Another stop on the tour walked participants through a visual digital retrofit project MxD is doing in partnership with the University of Cincinnati and several MxD members. The goal is to convert analog information from older equipment into digital information that can be communicated over IoT networks and used in a variety of digital manufacturing operations. The project demonstrated how manufacturers can accomplish this without having to make large capital investments in new equipment by using vision-recognition hardware and software.

The project uses an inexpensive web cam to non-invasively record and digitize data from a simple analog air-pressure gauge – an approach that can be used for other pieces of legacy equipment — with the results fed to a PC which processes the visual information and displays the output on a monitor, including the real-time digital conversion. The PC then sends the information to the IoT network for alerts, analytics, or other digital use cases. This project was developed in partnership with Opportunity Works, a program to help young adults in the Chicago area by placing them as interns in local businesses to learn skills in manufacturing, IT, and supply chain. In this case, they learned how to use 3D printers to fabricate the fixtures in house and helped install the hardware in the factory for testing.

Another virtual stop on the tour showcased how manufacturers can get the benefit of digital technology while continuing to use legacy equipment, such as a type of manual milling machine that’s been in use since the 1930s. MxD undertook the project with Georgia Tech and several MxD members to inexpensively retrofit this type of machine with digital sensors. This specific use case identifies when machines are in operation by installing an industrial current sensor on the power leads to the spindle motor to monitor the current load and communicate the sensor’s output. A $19 microcontroller, simple enough to be programmed by a high school intern, was also used in the project. The total cost for the sensor, panel controller, and power supply was less than $150.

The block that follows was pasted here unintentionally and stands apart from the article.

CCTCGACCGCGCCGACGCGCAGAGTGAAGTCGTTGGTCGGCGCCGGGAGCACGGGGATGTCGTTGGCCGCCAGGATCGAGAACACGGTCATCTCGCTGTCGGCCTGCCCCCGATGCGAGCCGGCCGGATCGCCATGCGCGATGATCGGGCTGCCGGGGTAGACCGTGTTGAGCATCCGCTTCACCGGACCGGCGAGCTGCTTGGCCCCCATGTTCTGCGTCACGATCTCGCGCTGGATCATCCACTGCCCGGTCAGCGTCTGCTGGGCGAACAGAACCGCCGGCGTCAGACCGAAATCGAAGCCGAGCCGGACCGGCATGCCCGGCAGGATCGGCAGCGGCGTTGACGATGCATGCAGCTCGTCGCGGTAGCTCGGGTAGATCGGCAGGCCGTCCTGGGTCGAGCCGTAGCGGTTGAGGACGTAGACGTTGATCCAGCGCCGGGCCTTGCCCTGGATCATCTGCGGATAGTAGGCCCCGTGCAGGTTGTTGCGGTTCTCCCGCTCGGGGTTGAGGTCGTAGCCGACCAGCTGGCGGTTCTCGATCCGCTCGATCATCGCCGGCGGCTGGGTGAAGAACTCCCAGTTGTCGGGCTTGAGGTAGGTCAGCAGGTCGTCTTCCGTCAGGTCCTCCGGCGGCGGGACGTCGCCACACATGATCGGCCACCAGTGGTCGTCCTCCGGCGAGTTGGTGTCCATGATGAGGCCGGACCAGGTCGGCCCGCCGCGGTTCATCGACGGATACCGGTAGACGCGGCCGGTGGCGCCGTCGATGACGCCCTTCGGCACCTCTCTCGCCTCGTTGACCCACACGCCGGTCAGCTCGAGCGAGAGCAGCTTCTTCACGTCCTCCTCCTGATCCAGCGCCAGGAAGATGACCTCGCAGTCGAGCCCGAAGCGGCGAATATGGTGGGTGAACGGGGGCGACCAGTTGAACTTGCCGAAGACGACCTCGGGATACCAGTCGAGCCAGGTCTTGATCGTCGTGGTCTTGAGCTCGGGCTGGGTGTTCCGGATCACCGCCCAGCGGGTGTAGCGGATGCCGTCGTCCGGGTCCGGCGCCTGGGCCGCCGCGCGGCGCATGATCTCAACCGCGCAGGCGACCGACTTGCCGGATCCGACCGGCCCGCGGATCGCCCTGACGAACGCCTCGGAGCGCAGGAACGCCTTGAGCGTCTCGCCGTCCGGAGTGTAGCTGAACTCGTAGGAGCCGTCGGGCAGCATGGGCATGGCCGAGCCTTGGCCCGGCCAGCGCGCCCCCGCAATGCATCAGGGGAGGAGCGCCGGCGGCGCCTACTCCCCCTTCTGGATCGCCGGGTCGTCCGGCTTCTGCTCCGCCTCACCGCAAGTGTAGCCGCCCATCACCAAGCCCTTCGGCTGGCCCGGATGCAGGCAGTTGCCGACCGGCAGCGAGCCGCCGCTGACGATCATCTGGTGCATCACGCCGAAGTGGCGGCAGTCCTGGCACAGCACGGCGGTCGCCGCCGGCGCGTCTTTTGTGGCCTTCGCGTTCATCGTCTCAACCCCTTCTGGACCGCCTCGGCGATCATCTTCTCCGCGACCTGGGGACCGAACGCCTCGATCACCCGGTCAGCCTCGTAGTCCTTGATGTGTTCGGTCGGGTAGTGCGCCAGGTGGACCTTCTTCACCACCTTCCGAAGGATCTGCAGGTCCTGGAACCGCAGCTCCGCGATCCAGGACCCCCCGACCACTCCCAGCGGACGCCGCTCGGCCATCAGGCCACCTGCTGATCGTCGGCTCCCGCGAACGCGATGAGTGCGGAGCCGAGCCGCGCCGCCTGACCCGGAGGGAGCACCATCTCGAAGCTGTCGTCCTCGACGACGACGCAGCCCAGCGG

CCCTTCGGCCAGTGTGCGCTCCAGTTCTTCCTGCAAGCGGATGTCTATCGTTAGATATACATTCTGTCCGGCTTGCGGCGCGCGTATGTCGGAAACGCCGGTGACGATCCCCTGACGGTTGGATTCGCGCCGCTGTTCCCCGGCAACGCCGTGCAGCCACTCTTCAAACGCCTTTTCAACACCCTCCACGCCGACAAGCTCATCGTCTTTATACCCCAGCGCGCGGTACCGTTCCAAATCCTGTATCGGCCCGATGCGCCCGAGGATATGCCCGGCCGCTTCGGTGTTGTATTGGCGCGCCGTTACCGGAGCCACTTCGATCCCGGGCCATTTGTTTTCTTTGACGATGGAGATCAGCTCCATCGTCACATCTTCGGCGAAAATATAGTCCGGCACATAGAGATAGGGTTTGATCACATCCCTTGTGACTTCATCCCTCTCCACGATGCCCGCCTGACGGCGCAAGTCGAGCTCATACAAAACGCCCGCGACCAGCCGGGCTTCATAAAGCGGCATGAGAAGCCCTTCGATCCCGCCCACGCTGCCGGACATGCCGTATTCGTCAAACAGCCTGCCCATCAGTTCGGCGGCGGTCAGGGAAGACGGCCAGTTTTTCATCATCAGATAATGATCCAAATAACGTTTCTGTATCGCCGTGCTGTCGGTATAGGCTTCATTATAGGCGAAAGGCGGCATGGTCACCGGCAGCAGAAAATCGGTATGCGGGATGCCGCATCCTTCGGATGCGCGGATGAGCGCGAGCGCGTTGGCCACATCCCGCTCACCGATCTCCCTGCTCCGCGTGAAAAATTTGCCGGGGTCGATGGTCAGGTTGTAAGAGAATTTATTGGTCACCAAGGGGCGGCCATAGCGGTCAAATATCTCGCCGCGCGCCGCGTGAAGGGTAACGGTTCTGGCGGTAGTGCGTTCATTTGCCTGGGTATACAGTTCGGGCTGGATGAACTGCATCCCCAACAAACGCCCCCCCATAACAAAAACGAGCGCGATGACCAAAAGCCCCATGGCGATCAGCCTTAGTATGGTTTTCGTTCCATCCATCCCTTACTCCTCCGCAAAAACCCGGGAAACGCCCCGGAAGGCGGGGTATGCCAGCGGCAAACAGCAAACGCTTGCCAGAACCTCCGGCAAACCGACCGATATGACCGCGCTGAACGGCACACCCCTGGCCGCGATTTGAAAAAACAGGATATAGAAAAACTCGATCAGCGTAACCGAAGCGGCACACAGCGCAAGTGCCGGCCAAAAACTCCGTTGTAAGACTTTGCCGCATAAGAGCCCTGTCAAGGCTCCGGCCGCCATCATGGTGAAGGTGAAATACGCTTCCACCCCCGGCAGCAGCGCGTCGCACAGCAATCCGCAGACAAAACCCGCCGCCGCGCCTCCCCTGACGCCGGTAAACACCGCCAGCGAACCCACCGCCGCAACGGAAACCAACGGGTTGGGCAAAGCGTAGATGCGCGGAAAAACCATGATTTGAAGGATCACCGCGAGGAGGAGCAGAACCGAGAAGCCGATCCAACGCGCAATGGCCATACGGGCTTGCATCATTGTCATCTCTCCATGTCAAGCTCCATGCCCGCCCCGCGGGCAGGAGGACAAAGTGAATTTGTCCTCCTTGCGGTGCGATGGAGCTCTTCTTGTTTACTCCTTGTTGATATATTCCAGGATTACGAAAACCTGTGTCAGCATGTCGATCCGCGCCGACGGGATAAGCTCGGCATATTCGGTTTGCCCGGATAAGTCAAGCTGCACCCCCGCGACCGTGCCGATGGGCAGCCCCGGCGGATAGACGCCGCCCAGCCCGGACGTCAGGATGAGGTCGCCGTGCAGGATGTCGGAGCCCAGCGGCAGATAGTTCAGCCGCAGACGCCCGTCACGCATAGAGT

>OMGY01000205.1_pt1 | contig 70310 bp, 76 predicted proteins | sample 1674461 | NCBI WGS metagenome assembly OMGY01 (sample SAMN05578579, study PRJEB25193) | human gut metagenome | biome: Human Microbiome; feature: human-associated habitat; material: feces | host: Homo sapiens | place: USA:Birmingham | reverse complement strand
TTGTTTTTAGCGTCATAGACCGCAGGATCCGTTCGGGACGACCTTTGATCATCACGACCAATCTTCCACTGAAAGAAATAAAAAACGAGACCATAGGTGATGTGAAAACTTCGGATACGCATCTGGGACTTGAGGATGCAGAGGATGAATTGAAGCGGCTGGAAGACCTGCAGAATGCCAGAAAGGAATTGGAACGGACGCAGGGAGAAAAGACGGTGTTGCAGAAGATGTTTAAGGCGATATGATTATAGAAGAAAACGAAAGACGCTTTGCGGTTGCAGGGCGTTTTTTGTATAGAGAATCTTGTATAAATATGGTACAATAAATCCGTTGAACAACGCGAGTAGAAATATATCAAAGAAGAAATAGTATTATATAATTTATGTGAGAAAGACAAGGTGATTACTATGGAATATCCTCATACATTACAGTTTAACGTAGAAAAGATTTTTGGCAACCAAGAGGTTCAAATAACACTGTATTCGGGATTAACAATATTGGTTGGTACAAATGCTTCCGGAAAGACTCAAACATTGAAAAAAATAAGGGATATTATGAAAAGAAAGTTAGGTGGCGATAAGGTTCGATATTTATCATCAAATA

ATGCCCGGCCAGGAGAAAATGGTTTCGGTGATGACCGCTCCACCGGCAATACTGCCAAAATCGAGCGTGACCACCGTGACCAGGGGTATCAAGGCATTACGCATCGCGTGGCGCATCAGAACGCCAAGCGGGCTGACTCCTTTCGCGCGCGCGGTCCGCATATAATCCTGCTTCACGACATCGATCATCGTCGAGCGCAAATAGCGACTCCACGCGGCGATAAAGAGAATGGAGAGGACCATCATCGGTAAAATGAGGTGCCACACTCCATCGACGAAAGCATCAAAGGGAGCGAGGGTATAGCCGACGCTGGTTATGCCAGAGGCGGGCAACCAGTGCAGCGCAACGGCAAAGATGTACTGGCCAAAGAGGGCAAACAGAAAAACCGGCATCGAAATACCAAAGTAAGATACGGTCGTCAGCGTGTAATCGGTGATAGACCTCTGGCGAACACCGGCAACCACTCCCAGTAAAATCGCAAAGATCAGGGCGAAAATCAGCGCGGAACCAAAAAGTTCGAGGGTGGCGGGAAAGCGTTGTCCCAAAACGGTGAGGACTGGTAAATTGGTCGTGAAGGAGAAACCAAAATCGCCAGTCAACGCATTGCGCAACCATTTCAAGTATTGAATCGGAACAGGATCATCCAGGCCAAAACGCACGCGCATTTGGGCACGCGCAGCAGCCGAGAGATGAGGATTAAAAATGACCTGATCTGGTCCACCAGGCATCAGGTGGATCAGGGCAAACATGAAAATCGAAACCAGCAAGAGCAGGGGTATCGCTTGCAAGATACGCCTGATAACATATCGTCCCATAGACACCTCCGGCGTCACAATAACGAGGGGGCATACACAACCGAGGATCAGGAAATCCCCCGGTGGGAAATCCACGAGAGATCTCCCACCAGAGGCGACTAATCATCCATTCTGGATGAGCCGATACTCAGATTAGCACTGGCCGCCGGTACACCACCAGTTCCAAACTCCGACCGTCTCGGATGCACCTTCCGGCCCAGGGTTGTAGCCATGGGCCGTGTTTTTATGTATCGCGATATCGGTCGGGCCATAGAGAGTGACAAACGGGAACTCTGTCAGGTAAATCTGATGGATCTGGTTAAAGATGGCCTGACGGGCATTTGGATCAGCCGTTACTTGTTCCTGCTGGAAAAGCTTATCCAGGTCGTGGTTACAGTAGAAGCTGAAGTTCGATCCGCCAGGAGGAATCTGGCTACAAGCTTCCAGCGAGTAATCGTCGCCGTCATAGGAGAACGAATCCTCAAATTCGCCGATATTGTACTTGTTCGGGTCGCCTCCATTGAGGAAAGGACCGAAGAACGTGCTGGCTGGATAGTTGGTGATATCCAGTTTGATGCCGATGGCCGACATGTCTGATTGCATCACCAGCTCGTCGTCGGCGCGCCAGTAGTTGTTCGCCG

During the following discussion and Q&A session, facilitators and panelists emphasized a few key learnings from the MxD experience:

  • The goal isn’t always about gathering as much data as possible, but more about ensuring you collect relevant data that will address gaps and problem areas in the process.
  • Not everyone needs an advanced degree or a lot of training to make innovation happen. If the interns and high school and community college students MxD works with can adapt to the needs of digital manufacturing, it’s a good indication that you can educate and upskill your existing workforce to handle the digital transformation.
  • The cloud is the big equalizer, enabling everyone to collaborate remotely regardless of location, as has been seen in practice during the COVID-19 pandemic.
  • Don’t try to eat the digital elephant all in one bite. Start small and demonstrate the ROI. Once others see the value of what you’re doing, you will start gaining internal advocates who will champion new digital ideas by building on those early successes.
  • Be transparent. Make sure that folks in the company know what you are doing, why you’re doing it, and how it’s going to help them, and the company, move forward.

Footnote: Further details: mxdusa.org